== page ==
There are several other most interesting books about Indian shooting and natural history, such as the works of Forsyth, Markham, Rice, Macintyre, Sir Victor Brook (written by a friend), General Douglas Hamilton, Newall, Jordon, Inglis ("Tent Life in Tigerland"), Hornaday, Durand, Gerard, and many others.

Some other authors on African sport I have not mentioned are Drummond, Cotton, Kirby, Teleki, Wallace, Sykes, Stigand (a fine sportsman and an able field naturalist), Foa, Dugmore, Willougby, Bryden, Dickinson, Leatham, Drake-Brockman, Peel, Stevenson, Faulkner, Neumann (one of the finest hunters who ever shot in Africa), Patterson, Buxton (a most interesting writer), Sir Cornwallis Harris, Gibbons, Methuen, Alexander, Chapman, Andersson, and very many more I have forgotten.

A great number of books have been written on American shooting, and one of the very best is Van Dyke's " Still-Hunter," and i remember how i enjoyed reading Baillie-Grohman's book on British Columbia.

Mr. F. C. Selous' " Hunting Trips in British North America" is very interesting, and so is Mr. J. G. Millais' " Newfoundland and its Untrodden Ways." Mr. H. Hesketh Prichard's volume, " Hunting Camps in Wood and Wilderness," is also a work much above the average.

The literature about European sport (especially the northern parts of that continent) is a very varied collection, and there are few authors who can compare with Mr. Abel Chapman, whose books " Wild Norway" and " Wild Spain" are full of good matter. Then an old work is Lloyd's " Field Sports of the North of Europe." A more recent account of sport is Sir Henry Pottinger's " Flood, Fell, and Forest," in two volumes, and other authors whose writings are well worth reading are Sir Henry Seton Karr, who also wrote on American sport, Mr. E. B. Kennedy ("Thirty Seasons in Scandinavia"), and numerous others.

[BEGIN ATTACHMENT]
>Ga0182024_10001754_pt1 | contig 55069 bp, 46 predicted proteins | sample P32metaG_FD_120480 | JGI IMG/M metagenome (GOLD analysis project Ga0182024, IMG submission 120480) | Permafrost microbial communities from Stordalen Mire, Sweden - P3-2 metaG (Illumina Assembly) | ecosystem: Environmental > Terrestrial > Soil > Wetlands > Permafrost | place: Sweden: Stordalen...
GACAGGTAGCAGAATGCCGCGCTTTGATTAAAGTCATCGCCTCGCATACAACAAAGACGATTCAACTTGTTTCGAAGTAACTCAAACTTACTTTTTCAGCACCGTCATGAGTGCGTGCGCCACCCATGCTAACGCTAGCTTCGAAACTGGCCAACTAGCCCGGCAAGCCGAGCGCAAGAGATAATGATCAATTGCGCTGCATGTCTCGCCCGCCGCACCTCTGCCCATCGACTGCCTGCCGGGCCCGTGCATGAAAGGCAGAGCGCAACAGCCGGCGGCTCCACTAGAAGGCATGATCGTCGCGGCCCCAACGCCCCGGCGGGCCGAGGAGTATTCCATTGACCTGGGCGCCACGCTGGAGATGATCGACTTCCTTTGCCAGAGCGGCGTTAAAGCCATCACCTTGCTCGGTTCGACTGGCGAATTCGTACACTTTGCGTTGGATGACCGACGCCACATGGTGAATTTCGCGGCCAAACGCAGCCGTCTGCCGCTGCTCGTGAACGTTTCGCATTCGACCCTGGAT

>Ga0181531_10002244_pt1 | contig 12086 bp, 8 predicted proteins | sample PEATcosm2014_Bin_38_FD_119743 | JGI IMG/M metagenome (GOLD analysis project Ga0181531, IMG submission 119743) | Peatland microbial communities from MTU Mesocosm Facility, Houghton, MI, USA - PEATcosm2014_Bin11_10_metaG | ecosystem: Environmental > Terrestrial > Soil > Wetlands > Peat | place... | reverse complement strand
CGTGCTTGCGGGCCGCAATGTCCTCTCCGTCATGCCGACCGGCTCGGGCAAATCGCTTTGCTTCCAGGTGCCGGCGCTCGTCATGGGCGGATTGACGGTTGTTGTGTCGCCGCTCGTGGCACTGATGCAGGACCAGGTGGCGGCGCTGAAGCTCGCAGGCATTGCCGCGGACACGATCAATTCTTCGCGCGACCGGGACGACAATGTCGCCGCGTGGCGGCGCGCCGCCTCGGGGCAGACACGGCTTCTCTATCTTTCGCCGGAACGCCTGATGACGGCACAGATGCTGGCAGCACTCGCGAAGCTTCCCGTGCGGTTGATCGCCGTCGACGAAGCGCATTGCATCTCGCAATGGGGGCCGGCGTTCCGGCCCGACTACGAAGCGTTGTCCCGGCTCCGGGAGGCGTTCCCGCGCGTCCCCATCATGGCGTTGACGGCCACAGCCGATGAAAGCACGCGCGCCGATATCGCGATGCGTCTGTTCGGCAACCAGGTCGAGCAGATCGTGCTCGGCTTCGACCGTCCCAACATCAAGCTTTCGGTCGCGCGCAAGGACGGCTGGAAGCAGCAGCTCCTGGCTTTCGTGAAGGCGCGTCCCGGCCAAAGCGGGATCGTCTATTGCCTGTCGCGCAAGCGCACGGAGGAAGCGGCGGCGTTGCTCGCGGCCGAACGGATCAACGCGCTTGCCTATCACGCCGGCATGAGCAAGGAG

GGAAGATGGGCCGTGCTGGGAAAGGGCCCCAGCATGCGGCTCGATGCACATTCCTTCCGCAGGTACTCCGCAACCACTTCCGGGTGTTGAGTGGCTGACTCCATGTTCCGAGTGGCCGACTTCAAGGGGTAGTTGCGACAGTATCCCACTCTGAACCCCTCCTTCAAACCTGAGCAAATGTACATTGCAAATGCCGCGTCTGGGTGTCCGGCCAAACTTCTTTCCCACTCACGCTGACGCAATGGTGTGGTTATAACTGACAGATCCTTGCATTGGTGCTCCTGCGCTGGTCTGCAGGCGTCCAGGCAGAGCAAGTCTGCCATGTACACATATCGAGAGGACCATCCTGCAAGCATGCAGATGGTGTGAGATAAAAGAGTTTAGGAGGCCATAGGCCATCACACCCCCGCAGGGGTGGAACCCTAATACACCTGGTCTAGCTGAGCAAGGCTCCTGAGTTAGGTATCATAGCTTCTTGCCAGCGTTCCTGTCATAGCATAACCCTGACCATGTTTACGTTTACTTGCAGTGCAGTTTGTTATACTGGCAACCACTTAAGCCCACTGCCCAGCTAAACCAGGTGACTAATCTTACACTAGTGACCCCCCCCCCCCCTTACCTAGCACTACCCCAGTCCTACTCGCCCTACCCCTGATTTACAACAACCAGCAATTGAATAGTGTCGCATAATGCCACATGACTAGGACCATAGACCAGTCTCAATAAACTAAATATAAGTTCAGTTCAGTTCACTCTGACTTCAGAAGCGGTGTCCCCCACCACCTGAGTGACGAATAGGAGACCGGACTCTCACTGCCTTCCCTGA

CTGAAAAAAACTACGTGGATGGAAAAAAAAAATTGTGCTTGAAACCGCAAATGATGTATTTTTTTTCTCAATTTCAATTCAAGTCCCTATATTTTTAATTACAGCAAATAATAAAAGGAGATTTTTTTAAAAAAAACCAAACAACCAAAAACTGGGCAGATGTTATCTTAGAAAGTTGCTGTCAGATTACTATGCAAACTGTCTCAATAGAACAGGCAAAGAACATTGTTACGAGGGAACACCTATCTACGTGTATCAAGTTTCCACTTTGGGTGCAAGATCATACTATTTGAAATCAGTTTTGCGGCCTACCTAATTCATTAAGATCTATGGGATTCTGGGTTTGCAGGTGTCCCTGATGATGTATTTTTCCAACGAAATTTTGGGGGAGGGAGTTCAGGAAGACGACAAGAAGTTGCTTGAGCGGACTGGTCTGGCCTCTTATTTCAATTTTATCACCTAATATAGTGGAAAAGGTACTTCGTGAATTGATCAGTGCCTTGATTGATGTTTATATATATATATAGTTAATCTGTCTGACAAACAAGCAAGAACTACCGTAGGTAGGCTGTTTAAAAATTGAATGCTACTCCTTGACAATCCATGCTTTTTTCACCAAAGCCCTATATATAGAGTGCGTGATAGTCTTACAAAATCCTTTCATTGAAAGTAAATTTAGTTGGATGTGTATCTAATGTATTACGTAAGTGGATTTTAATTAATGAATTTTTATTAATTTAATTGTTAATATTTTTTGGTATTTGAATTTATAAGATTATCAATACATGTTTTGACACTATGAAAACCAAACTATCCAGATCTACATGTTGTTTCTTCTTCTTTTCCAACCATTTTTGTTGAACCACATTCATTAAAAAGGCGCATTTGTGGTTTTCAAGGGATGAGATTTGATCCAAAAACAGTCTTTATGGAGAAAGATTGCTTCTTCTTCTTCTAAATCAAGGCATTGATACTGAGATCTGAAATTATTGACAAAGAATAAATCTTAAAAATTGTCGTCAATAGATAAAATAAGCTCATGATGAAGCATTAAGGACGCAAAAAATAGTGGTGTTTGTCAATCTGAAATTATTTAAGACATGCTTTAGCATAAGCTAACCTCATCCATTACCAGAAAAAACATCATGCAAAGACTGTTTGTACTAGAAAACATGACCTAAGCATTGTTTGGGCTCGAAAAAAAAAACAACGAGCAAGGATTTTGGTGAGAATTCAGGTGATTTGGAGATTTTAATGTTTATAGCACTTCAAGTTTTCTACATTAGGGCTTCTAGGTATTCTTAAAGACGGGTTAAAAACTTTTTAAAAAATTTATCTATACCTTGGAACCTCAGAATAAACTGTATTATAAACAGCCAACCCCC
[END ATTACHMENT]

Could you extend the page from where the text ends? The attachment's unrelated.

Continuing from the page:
Since giving this list of writers on British sport, i remember other interesting authors, such as Sir R. Payne Gallwey, Speedy, Moray Brown, Scott, Shand, "Nimrod's" " Life of John Mytton," Jeffries, Jones, Hartley, Gathorne-Hardy, "The Badminton Small and Large Game Shooting," and the " Encyclopaedia of Sport."

Most of us have read the best known books on shooting and natural history in Britain, and they can be numbered by the dozen, but the best include the works of St. John ("Wild Sports in the Highlands," etc.), Sir John Colquhoun ("Moor and Loch," etc.), Lieut.-Col. Peter Hawker (on wildfowling), Mr. J. G. Millais (" The Natural History of British Game Birds," " British Deer and their Horns, etc.), Morris, Dixon, Corballis, Daniel (an old author 1801-13), Mr. Abel Chapman ("Bird Life of the Borders"), Scrope (on deerstalking), Grimble (on shooting and fishing), Lamond (on fishing), Calderwood (on salmon), Malloch, Hodson, Stewart, Tod, Leitch (these five write on wet-fly fishing). Then about dry-fly angling we have Halford's books, as well as some others I have forgotten.